Graphical Chart Results before and after first two surgeries:
(Bilateral Inferior sub-total turbinectomy and septoplasty)
These moves are not subtle, they are extreme in magnitude! Based on the above CFD model image results, local velocities in the upper nose were drastically cut by values ranging from 50 to 82%! Velocities in the middle of the nose where most of the air we breathe is located, were cut by 50% on the left and virtually flattened by 70-75% on the right side! We can see that the pre-surgery right side was indeed obstructed compared to the left. The left side (which was normal) had a healthy range of roughly 150-200cm/second (mid cavity) matching the Wexler study for “normal”. The right side was in excess of that indicating obstruction (narrower path with a fixed flow rate=higher velocity) however the surgical response (now flat lining at 70 cm/sec) was severe and totally unnecessary. Local peak velocities even dropped in the lower right side by 42-47% as volume increased. This is an unwelcome massive redesign of a natural structure.
Graphical Chart Results after second surgery
(After two bilateral Inferior turbinate reductions and two Septoplasties)
The biggest changes in terms of pure distribution observed after a second bilateral turbinate reduction and septoplasty was a further drop in velocity for the upper right for a difference of 89 and 91% from my baseline prior to any surgeries. Even more airflow has been shifted to the lower nose with the left side seeing increases of 34% and 96% by mid cavity. The right side may have been my original issue for obstruction but removing so much inferior turbinate has left only 10% of the original flow remaining in the upper right side and has roughly halved flow in the middle. When compared to the normal left (150-200cm/second) the right is now scraping in the 50-75 cm/second range far below normal.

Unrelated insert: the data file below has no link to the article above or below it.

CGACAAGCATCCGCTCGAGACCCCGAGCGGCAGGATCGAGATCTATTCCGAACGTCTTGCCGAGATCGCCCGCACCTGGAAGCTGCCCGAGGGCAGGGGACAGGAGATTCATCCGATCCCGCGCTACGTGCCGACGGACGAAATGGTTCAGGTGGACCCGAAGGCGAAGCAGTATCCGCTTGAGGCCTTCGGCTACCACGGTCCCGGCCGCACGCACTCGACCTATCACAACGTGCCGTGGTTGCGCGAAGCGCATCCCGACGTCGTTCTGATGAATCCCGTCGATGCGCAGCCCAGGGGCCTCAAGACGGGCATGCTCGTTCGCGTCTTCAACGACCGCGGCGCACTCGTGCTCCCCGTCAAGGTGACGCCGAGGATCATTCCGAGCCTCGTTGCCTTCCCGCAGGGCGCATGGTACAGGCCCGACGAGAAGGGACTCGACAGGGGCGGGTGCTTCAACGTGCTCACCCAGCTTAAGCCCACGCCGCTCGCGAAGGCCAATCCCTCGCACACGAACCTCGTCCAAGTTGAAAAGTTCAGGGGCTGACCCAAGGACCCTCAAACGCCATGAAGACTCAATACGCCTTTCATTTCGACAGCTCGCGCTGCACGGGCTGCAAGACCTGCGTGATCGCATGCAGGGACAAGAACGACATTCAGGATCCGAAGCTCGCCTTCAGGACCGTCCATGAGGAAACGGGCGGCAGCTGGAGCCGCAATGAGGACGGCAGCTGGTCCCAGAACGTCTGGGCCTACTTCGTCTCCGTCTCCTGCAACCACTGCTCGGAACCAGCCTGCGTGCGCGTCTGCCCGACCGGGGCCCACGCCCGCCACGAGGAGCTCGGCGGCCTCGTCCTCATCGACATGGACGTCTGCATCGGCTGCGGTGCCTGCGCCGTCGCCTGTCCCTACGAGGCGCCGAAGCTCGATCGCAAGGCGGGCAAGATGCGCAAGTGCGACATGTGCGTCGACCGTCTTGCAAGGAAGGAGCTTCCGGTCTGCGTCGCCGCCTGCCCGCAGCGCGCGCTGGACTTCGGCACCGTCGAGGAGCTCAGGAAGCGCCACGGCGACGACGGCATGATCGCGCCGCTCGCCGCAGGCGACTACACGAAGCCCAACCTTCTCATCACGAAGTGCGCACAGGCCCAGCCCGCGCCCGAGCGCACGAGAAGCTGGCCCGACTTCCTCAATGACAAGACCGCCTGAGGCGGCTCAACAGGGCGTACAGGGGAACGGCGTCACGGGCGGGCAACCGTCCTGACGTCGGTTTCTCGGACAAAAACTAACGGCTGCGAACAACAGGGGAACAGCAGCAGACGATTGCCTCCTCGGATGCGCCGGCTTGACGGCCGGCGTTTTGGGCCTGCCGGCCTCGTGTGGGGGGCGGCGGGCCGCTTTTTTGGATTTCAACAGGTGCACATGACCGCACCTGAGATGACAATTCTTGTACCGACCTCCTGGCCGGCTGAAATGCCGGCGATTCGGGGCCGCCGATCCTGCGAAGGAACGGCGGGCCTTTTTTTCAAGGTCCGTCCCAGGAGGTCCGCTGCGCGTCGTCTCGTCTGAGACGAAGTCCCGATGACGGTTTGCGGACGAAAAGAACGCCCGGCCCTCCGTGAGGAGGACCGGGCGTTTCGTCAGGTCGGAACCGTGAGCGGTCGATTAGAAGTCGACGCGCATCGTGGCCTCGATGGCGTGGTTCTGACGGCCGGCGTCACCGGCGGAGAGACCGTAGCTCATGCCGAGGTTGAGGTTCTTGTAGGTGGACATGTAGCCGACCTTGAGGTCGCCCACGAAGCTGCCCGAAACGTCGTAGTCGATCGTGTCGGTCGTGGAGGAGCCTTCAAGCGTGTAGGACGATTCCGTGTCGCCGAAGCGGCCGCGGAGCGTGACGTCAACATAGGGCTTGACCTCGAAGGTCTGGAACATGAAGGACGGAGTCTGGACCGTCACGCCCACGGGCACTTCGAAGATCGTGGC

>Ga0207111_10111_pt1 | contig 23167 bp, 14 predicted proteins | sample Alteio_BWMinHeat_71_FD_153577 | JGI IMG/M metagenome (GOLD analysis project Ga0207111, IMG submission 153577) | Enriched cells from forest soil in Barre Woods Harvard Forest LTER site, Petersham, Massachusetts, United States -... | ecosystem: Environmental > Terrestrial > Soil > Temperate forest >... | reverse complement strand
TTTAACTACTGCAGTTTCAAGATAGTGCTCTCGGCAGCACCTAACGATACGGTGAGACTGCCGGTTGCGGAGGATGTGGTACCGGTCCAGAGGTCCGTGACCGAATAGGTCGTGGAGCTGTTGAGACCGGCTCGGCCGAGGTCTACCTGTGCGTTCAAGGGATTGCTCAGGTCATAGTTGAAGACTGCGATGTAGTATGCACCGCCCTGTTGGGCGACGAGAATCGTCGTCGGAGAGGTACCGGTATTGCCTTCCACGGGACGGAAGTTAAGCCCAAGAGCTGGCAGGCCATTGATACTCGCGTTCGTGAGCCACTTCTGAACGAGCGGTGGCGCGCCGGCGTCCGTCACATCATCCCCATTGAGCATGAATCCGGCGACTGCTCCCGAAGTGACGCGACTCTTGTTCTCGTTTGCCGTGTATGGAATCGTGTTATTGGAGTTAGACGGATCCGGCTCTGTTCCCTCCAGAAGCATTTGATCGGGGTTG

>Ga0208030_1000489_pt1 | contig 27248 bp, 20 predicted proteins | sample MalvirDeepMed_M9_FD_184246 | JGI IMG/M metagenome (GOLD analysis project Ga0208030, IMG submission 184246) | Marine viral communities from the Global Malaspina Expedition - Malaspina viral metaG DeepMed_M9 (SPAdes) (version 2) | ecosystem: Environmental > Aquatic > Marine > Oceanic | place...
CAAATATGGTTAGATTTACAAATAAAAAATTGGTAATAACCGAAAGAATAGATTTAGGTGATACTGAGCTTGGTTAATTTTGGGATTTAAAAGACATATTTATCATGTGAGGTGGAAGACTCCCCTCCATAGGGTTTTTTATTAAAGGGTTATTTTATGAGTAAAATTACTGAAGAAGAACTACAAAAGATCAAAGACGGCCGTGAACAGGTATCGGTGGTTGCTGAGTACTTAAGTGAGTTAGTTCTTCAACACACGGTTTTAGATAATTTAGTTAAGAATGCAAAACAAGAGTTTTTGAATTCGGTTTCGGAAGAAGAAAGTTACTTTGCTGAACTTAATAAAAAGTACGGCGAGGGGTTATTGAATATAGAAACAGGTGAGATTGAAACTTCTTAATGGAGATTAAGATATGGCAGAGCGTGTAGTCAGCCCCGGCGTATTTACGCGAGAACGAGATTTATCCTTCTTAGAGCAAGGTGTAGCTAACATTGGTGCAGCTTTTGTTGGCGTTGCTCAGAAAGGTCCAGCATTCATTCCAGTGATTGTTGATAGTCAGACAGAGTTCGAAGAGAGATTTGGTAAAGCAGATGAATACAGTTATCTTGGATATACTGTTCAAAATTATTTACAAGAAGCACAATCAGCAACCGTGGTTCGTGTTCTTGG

The second surgery has greatly intensified and concentrated the flow in the lower nose in what is now basically one big hot spot. There is also a very high velocity hot spot at the posterior (image #9 in 2-D CFD images) as compared to the much more evenly distributed pre surgery image #9. In a normal nose, air is equally distributed from the start and does not reach the throat in such a concentrated manner.
The Sphenopalatine nerve resides in this middle/posterior area and one such study by (Meng-Yang Di1, Zhe Jiang2*, Zhi-Qiang Gao1, Zhi Li2, Yi-Ran An2, Wei Lv1*) noted unnatural increased velocities in this area as a possible trigger for headaches in ENS patients: “Noticeably, in our study, velocities significantly increased around the sphenopalatine ganglion in the ENS-MT models (Figure 3-6, Table 1), thus the stimulation to the ganglion and its accessory nerves by the airflows would increase, which was likely to be the cause of headache associated with respiration.” I woke up with headaches nearly every day for years that were greatly reduced after getting implants.